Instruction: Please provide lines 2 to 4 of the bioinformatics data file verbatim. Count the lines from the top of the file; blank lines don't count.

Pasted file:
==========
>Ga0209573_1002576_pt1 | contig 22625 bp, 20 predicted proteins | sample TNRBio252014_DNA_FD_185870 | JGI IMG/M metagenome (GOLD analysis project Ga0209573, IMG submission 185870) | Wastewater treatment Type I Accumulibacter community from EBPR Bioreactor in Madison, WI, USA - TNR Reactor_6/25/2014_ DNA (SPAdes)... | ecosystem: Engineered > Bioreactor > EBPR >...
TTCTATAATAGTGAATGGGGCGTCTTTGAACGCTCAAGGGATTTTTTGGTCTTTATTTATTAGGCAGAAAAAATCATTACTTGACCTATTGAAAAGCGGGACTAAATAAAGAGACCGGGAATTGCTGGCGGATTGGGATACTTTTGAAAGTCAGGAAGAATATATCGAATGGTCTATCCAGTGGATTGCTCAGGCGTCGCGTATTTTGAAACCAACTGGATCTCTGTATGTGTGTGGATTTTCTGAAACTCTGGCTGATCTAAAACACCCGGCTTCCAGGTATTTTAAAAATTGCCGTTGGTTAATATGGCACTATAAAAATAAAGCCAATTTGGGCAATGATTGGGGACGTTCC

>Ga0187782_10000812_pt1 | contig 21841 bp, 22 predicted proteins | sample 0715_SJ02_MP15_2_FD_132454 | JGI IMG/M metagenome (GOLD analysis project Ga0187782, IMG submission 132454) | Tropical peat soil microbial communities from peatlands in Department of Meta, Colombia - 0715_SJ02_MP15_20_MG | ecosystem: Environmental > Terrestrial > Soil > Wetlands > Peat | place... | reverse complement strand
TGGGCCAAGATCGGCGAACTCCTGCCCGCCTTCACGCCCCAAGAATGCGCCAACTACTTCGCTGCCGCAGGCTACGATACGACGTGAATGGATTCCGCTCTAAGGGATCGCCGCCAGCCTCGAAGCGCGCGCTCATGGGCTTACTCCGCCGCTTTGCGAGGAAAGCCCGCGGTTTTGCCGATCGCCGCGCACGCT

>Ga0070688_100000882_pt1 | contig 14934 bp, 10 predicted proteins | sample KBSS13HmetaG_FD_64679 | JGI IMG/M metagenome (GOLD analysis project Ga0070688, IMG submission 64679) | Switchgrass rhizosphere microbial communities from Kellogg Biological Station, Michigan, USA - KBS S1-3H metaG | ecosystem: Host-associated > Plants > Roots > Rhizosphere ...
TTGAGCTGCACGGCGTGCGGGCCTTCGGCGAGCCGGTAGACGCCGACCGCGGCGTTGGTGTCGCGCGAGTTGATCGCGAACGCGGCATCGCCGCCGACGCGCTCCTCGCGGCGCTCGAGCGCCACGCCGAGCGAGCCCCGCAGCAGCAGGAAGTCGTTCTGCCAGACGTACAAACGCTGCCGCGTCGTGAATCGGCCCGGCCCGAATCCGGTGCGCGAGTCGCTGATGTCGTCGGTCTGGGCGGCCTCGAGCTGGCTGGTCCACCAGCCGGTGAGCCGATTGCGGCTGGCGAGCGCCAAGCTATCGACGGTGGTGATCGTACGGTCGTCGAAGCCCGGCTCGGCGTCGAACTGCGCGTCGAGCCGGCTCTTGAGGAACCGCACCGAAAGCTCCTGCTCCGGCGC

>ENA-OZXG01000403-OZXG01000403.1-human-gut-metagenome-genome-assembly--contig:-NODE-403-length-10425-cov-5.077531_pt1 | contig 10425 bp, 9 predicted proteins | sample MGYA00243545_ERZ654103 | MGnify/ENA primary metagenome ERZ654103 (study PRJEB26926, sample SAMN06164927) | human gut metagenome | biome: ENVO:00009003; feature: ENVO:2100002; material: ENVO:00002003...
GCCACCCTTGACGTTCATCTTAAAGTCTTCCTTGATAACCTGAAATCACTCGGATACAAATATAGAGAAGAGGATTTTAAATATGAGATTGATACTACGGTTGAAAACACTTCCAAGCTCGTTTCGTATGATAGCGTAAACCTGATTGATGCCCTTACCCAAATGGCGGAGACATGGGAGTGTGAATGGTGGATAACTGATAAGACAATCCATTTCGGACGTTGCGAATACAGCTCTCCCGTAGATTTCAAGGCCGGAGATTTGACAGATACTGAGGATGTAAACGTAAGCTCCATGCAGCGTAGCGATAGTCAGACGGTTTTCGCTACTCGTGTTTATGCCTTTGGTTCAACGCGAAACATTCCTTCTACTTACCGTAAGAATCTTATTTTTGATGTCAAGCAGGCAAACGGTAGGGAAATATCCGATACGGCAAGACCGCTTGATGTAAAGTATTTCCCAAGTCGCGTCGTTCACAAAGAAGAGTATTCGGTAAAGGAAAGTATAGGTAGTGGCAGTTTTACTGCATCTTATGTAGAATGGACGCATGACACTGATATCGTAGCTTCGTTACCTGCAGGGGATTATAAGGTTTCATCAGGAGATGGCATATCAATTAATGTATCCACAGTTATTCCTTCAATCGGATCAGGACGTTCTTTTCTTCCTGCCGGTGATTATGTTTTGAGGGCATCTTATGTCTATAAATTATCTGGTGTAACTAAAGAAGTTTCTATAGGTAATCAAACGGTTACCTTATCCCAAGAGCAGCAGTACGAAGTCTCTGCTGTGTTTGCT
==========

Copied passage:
TTCTATAATAGTGAATGGGGCGTCTTTGAACGCTCAAGGGATTTTTTGGTCTTTATTTATTAGGCAGAAAAAATCATTACTTGACCTATTGAAAAGCGGGACTAAATAAAGAGACCGGGAATTGCTGGCGGATTGGGATACTTTTGAAAGTCAGGAAGAATATATCGAATGGTCTATCCAGTGGATTGCTCAGGCGTCGCGTATTTTGAAACCAACTGGATCTCTGTATGTGTGTGGATTTTCTGAAACTCTGGCTGATCTAAAACACCCGGCTTCCAGGTATTTTAAAAATTGCCGTTGGTTAATATGGCACTATAAAAATAAAGCCAATTTGGGCAATGATTGGGGACGTTCC

>Ga0187782_10000812_pt1 | contig 21841 bp, 22 predicted proteins | sample 0715_SJ02_MP15_2_FD_132454 | JGI IMG/M metagenome (GOLD analysis project Ga0187782, IMG submission 132454) | Tropical peat soil microbial communities from peatlands in Department of Meta, Colombia - 0715_SJ02_MP15_20_MG | ecosystem: Environmental > Terrestrial > Soil > Wetlands > Peat | place... | reverse complement strand
TGGGCCAAGATCGGCGAACTCCTGCCCGCCTTCACGCCCCAAGAATGCGCCAACTACTTCGCTGCCGCAGGCTACGATACGACGTGAATGGATTCCGCTCTAAGGGATCGCCGCCAGCCTCGAAGCGCGCGCTCATGGGCTTACTCCGCCGCTTTGCGAGGAAAGCCCGCGGTTTTGCCGATCGCCGCGCACGCT